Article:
While I was traveling in Eastern Europe, my high-school friend, Sarah Spiridonov, made me an offer I couldn’t refuse. I hadn’t talked with Sarah since we were 18 years old, but thanks to Facebook, we reconnected. She was married to a Bulgarian and they had two boys.
To help with my book, she generously proposed that I stay a couple of weeks in her family’s summer home in Turkincha, a tiny village about 20 kilometers (12.5 miles) from Veliko Tarnovo.
I was extremely grateful for the opportunity to take a closer look at a rural Bulgarian setting. The experience ended up surprising me in numerous ways.
The village of Turkincha
Francis Tapon is half Chilean and half French and he was born and raised in San Francisco, California. He’s been to over 80 countries, but he keeps coming back to this magical city because he loves earthquakes.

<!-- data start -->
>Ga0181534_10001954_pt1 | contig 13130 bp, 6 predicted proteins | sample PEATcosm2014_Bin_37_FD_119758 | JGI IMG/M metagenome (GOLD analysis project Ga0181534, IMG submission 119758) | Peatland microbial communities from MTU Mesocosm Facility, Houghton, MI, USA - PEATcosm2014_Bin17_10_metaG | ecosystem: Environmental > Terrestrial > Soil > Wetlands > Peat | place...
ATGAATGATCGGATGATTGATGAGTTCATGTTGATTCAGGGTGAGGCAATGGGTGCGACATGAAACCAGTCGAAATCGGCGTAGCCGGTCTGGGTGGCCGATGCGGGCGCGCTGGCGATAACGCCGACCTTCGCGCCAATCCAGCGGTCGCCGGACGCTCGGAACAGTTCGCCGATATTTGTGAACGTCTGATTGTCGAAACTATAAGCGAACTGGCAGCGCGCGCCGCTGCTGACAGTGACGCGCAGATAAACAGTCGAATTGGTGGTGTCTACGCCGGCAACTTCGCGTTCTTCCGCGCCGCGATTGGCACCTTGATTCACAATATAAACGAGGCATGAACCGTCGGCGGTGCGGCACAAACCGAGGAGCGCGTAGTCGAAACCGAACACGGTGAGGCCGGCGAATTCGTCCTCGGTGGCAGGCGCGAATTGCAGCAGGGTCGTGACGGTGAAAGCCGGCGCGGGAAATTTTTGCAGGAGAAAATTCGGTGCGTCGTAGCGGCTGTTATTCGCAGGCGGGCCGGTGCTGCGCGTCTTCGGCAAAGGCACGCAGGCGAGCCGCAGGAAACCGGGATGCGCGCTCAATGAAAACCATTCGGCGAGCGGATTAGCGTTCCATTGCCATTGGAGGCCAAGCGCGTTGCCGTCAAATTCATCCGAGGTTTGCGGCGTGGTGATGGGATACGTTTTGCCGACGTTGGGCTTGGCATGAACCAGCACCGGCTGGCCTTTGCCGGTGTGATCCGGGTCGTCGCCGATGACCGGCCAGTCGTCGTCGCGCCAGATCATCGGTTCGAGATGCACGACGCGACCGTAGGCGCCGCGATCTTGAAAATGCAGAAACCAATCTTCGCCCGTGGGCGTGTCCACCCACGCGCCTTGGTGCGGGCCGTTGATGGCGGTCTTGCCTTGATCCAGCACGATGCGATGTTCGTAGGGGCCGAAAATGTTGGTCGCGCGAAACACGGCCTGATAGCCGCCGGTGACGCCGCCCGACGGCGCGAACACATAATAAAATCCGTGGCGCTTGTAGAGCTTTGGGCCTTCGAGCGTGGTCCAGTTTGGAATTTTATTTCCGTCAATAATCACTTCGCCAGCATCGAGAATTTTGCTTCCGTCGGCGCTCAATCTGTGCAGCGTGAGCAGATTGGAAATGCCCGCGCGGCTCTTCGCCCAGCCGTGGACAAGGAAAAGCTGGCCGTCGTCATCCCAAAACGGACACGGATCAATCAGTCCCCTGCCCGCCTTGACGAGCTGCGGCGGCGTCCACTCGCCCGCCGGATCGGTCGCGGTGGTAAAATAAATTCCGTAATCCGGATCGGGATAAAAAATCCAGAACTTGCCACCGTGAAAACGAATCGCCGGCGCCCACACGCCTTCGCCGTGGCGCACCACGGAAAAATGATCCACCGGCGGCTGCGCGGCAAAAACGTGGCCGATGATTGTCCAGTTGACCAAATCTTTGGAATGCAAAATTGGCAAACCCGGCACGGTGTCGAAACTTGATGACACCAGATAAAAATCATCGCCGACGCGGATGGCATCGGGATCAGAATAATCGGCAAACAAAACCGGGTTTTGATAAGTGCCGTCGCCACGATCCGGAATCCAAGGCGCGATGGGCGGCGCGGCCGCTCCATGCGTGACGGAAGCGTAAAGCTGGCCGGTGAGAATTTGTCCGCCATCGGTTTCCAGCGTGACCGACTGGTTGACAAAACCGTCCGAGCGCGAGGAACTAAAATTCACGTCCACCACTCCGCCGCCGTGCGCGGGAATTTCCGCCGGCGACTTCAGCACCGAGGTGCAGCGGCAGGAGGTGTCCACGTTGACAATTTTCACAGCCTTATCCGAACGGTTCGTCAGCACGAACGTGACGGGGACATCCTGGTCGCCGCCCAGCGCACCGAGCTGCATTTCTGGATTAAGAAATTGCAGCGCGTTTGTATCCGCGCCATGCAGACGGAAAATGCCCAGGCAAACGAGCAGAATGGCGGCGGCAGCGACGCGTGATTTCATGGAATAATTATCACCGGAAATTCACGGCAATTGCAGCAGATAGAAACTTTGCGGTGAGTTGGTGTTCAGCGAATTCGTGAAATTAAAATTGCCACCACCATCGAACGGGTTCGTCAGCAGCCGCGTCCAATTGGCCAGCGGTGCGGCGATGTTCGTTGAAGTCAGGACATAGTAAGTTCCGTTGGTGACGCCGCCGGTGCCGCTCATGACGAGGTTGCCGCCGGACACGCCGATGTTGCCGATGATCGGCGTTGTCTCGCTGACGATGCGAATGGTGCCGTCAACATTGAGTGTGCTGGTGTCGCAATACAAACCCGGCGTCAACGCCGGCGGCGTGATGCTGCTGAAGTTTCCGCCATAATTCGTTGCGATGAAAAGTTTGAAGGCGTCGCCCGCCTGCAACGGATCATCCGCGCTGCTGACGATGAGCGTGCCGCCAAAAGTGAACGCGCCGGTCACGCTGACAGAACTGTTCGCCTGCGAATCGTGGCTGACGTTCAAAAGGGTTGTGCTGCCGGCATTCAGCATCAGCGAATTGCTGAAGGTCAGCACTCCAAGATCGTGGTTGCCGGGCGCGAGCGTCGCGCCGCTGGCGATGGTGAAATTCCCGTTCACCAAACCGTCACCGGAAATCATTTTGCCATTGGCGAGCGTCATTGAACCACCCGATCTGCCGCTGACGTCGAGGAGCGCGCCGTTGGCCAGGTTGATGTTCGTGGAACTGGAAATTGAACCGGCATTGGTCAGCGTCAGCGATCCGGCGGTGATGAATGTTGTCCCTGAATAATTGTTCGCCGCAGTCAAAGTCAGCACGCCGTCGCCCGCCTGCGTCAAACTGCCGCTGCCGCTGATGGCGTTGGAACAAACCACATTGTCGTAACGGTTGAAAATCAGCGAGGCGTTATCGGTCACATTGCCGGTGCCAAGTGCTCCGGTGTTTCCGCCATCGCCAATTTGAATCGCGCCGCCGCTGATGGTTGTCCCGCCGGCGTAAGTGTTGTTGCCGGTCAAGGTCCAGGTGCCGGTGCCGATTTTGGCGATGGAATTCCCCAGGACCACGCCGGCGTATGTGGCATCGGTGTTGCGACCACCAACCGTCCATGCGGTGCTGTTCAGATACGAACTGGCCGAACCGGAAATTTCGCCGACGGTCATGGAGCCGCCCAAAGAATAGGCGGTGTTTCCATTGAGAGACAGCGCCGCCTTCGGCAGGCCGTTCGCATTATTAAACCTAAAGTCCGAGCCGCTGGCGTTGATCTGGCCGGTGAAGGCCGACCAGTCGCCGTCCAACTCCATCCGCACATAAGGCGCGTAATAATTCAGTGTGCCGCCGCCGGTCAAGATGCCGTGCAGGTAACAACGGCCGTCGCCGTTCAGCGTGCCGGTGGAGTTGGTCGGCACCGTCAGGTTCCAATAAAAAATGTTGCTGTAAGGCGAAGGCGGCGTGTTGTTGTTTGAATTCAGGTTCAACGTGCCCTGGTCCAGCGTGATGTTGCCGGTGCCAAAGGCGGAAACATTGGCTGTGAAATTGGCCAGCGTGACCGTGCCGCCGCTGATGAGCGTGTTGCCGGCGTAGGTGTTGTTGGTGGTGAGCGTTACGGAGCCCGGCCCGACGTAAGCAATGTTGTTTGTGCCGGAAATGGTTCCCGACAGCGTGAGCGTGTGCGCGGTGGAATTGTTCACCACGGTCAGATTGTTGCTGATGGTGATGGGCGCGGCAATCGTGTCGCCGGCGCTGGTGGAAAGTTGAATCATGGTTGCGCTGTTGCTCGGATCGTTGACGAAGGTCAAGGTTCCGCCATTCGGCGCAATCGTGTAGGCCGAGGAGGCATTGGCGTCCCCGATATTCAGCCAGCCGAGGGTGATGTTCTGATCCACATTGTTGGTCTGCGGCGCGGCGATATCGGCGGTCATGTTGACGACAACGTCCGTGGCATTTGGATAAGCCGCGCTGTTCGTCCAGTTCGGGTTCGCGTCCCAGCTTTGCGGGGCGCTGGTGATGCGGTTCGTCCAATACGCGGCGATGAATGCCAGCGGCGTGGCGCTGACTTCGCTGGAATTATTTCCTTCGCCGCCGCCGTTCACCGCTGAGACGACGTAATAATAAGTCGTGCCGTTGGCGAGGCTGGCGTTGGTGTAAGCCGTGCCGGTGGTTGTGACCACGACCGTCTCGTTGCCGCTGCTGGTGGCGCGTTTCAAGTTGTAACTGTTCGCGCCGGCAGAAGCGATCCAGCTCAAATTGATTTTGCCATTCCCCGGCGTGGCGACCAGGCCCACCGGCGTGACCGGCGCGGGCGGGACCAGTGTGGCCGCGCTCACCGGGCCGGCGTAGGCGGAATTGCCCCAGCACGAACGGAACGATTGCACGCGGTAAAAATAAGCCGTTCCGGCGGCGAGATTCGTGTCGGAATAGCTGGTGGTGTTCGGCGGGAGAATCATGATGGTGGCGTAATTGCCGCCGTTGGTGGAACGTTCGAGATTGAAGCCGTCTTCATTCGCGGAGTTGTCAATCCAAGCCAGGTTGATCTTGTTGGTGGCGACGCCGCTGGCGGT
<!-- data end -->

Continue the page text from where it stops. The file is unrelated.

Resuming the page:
He spoke Spanish at home, French at school, and English everywhere else. He can get by in Portuguese and Italian, barely survive in Russian and Slovenian, and speak a few other languages.
Francis has an MBA from Harvard Business School and co-founded a successful Silicon Valley company that did robotic vision. He left his technology life to walk across America four times. He has thru-hiked the Appalachian Trail and the Pacific Crest Trail, and in 2007, became the first to do a round-trip on the Continental Divide Trail. In 2009, he was one of the finalists for the California Outdoors Hall of Fame, which “features nominees who are world-renowned for their skills and who have helped inspire thousands of others to take part in the great outdoors.”
Francis has written a couple of travel books including The Hidden Europe: What Eastern Europeans Can Teach Us and Hike Your Own Hike: 7 Life Lessons from Backpacking Across America. He also produced a 77-minute video about his CDT Yo-Yo.